Design By Humans
Published On: Mon, Nov 21st, 2016

Nick Cave & The Bad Seeds: Skeleton Tree

bad-sNick Cave & The Bad Seeds
Skeleton Tree
(Bad Seed Ltd.)

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“Good grief,” a phrase familiar to most and resonant to more than a few. Due to tragic events, Nick Cave is exposed to this, prompting creativity to be both savior and reasoner. Skeleton Tree is Cave’s ode to grief. The opening track, “Jesus Alone,” is a musically minimalist piece with a lonely synthesizer wailing in the background, as if crying for help, and lyrically maximalist featuring a vague set of characters with the chorus being a simple statement to a mysterious recipient. “Rings of Saturn” is the stark opposite (well, except for the content of lyrics as Cave is not known for his lack of words). A good ol’ fashioned “millennial whoop” is featured in the chorus, propelling this tune to something rather catchy. Following this is “Girl in Amber,” which is an equally somber tune that plainly states “if you want to leave, don’t breathe…” While up for interpretation, it seems to lean toward the subject of suicide. At this point in the listening experience, it should become apparent that this record is dark, and not the usual Nick Cave-dark, but something more leaning toward the shadows. However, it is not without its vulnerability. Skeleton Tree is as bleak as it is revealing as it is humanizing. Perhaps the stand outs of the album are the final three chapters, if you will, of the story. “I Need You,” a brooding number that reminds one that “nothing really matters.” “Distant Sky” features a beautiful duet with Else Torp, and lastly the title track, which ends on a somewhat uplifting note. Skeleton Tree truly chronicles the story of a man walking through deep water.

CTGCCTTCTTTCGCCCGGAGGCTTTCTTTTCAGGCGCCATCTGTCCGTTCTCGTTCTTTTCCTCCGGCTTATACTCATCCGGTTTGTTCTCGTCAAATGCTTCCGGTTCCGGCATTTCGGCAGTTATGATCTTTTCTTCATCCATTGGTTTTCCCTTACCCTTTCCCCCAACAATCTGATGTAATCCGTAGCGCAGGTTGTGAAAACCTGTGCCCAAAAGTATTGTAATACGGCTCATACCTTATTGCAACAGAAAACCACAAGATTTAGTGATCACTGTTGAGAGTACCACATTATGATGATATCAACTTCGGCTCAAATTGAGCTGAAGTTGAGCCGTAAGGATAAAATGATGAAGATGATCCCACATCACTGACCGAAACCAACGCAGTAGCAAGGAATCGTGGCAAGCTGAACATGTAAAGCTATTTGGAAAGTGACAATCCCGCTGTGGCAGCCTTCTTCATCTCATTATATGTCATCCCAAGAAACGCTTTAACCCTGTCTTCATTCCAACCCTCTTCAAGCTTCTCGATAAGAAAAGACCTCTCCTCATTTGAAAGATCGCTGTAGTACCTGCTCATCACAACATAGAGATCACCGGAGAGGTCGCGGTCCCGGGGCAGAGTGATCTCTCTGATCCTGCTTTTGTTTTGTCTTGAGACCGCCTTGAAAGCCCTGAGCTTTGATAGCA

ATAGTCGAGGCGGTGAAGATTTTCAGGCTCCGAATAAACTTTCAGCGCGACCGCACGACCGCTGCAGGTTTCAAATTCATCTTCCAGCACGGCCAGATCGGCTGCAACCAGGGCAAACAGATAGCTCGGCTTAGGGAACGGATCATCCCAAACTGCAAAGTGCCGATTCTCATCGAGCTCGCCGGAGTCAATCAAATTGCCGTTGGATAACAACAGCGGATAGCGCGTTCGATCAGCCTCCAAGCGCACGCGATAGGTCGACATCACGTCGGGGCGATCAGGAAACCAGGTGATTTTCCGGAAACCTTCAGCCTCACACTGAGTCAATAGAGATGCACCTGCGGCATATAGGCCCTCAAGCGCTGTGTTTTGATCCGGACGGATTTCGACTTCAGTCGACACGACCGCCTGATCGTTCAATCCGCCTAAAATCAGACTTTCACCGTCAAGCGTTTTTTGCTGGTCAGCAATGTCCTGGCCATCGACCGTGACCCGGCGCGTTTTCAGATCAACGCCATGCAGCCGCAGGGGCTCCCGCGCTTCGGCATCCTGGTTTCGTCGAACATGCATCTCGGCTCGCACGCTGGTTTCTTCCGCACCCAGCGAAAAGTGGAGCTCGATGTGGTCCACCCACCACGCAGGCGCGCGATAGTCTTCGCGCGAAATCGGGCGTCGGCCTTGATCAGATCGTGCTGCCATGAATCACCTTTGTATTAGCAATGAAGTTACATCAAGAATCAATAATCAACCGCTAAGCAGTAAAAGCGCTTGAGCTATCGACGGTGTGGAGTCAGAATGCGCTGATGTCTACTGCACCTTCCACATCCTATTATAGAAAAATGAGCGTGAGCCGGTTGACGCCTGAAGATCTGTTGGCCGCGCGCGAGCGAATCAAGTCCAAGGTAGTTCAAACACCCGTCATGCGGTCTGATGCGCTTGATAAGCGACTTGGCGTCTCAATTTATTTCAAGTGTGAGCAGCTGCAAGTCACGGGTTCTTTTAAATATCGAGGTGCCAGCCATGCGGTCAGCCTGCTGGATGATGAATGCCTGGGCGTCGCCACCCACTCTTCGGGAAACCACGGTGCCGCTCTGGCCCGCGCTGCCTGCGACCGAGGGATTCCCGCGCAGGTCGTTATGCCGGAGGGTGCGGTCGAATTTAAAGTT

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Nick Cave & The Bad Seeds: Skeleton Tree